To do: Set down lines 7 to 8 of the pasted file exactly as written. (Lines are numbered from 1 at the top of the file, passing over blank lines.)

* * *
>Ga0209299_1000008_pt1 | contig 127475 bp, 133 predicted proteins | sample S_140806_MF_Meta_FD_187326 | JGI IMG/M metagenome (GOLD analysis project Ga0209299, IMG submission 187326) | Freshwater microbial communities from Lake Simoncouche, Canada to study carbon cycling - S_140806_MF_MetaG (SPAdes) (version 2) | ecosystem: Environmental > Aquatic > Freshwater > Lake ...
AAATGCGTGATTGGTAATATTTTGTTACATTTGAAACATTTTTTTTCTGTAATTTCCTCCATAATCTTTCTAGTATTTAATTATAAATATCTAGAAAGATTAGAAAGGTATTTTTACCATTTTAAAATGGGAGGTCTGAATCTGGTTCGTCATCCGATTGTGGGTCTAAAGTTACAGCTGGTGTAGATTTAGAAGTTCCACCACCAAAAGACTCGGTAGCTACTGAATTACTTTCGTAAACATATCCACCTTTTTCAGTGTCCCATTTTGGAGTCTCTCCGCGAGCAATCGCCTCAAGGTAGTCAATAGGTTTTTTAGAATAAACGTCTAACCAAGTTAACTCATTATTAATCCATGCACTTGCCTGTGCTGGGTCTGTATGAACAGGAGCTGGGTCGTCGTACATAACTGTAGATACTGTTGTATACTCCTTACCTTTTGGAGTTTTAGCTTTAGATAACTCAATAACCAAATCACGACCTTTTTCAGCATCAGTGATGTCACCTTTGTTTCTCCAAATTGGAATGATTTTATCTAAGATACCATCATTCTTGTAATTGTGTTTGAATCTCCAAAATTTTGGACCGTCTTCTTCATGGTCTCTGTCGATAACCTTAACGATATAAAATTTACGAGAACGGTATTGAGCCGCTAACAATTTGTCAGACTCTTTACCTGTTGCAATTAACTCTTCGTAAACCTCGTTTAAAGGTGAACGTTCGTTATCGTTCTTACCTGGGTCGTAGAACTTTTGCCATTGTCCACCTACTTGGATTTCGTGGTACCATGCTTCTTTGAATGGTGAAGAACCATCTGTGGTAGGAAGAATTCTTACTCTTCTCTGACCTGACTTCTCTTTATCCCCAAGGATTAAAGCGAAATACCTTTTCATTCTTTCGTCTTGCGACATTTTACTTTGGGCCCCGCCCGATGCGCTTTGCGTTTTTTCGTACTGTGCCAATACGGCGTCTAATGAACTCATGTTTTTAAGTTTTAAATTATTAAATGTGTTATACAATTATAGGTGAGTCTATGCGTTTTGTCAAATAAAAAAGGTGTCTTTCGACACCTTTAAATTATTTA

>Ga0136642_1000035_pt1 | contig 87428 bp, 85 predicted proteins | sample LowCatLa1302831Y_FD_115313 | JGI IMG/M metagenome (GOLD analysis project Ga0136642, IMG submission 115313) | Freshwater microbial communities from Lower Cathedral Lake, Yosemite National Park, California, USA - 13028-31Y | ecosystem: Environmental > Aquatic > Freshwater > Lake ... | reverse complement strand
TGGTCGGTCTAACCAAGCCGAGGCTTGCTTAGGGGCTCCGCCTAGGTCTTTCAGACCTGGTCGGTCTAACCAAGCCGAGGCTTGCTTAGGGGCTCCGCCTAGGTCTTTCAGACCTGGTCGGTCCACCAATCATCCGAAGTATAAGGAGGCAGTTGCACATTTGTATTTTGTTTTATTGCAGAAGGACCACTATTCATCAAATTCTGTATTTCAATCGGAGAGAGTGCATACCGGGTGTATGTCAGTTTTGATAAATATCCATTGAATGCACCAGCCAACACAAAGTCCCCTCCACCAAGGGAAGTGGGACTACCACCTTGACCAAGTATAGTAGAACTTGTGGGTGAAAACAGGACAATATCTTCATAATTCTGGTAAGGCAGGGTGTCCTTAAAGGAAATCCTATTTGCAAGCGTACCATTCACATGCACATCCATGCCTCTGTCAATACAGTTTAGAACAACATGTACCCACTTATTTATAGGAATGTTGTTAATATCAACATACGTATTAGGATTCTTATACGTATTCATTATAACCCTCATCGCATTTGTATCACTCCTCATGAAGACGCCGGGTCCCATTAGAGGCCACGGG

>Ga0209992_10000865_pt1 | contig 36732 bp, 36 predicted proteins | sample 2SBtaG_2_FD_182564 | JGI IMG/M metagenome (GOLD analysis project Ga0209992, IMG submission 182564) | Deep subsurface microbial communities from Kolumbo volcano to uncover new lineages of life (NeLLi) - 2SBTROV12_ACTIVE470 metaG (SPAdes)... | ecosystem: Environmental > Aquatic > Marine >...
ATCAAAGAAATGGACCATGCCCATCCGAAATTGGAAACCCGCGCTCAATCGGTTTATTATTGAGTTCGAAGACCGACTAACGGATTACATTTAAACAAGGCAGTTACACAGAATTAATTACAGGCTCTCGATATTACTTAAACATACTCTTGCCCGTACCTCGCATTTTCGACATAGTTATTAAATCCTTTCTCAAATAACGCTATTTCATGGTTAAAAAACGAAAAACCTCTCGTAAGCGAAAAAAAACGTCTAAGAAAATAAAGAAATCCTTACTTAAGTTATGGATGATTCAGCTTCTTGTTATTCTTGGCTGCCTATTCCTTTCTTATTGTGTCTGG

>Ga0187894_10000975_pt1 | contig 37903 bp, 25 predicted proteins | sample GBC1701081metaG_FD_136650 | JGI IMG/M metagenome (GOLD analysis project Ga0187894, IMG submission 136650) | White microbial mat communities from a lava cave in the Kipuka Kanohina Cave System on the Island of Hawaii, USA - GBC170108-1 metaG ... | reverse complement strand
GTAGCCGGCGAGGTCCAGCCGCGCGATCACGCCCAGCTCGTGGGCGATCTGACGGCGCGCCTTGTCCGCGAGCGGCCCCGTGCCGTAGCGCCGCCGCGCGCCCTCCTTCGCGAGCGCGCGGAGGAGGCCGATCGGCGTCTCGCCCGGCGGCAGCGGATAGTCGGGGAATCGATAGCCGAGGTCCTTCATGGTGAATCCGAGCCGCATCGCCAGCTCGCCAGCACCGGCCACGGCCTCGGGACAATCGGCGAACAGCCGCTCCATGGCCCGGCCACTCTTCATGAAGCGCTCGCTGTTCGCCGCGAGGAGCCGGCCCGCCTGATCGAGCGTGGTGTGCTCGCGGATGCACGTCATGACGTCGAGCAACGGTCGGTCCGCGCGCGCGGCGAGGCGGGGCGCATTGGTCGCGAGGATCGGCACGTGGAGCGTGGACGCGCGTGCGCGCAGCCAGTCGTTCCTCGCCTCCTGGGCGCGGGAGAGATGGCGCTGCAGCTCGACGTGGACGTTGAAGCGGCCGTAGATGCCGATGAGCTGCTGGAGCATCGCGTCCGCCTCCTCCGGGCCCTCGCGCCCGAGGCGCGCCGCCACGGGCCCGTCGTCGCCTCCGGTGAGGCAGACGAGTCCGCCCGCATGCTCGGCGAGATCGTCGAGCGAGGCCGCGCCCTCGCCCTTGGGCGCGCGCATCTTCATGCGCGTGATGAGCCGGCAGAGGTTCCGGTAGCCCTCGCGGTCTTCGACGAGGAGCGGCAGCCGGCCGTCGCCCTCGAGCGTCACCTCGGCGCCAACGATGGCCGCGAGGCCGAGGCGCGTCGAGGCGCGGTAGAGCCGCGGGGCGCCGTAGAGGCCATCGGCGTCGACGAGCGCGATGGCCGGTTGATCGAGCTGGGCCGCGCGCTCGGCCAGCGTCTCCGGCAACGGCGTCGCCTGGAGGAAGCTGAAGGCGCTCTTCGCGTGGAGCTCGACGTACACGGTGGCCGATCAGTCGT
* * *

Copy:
>Ga0187894_10000975_pt1 | contig 37903 bp, 25 predicted proteins | sample GBC1701081metaG_FD_136650 | JGI IMG/M metagenome (GOLD analysis project Ga0187894, IMG submission 136650) | White microbial mat communities from a lava cave in the Kipuka Kanohina Cave System on the Island of Hawaii, USA - GBC170108-1 metaG ... | reverse complement strand
GTAGCCGGCGAGGTCCAGCCGCGCGATCACGCCCAGCTCGTGGGCGATCTGACGGCGCGCCTTGTCCGCGAGCGGCCCCGTGCCGTAGCGCCGCCGCGCGCCCTCCTTCGCGAGCGCGCGGAGGAGGCCGATCGGCGTCTCGCCCGGCGGCAGCGGATAGTCGGGGAATCGATAGCCGAGGTCCTTCATGGTGAATCCGAGCCGCATCGCCAGCTCGCCAGCACCGGCCACGGCCTCGGGACAATCGGCGAACAGCCGCTCCATGGCCCGGCCACTCTTCATGAAGCGCTCGCTGTTCGCCGCGAGGAGCCGGCCCGCCTGATCGAGCGTGGTGTGCTCGCGGATGCACGTCATGACGTCGAGCAACGGTCGGTCCGCGCGCGCGGCGAGGCGGGGCGCATTGGTCGCGAGGATCGGCACGTGGAGCGTGGACGCGCGTGCGCGCAGCCAGTCGTTCCTCGCCTCCTGGGCGCGGGAGAGATGGCGCTGCAGCTCGACGTGGACGTTGAAGCGGCCGTAGATGCCGATGAGCTGCTGGAGCATCGCGTCCGCCTCCTCCGGGCCCTCGCGCCCGAGGCGCGCCGCCACGGGCCCGTCGTCGCCTCCGGTGAGGCAGACGAGTCCGCCCGCATGCTCGGCGAGATCGTCGAGCGAGGCCGCGCCCTCGCCCTTGGGCGCGCGCATCTTCATGCGCGTGATGAGCCGGCAGAGGTTCCGGTAGCCCTCGCGGTCTTCGACGAGGAGCGGCAGCCGGCCGTCGCCCTCGAGCGTCACCTCGGCGCCAACGATGGCCGCGAGGCCGAGGCGCGTCGAGGCGCGGTAGAGCCGCGGGGCGCCGTAGAGGCCATCGGCGTCGACGAGCGCGATGGCCGGTTGATCGAGCTGGGCCGCGCGCTCGGCCAGCGTCTCCGGCAACGGCGTCGCCTGGAGGAAGCTGAAGGCGCTCTTCGCGTGGAGCTCGACGTACACGGTGGCCGATCAGTCGT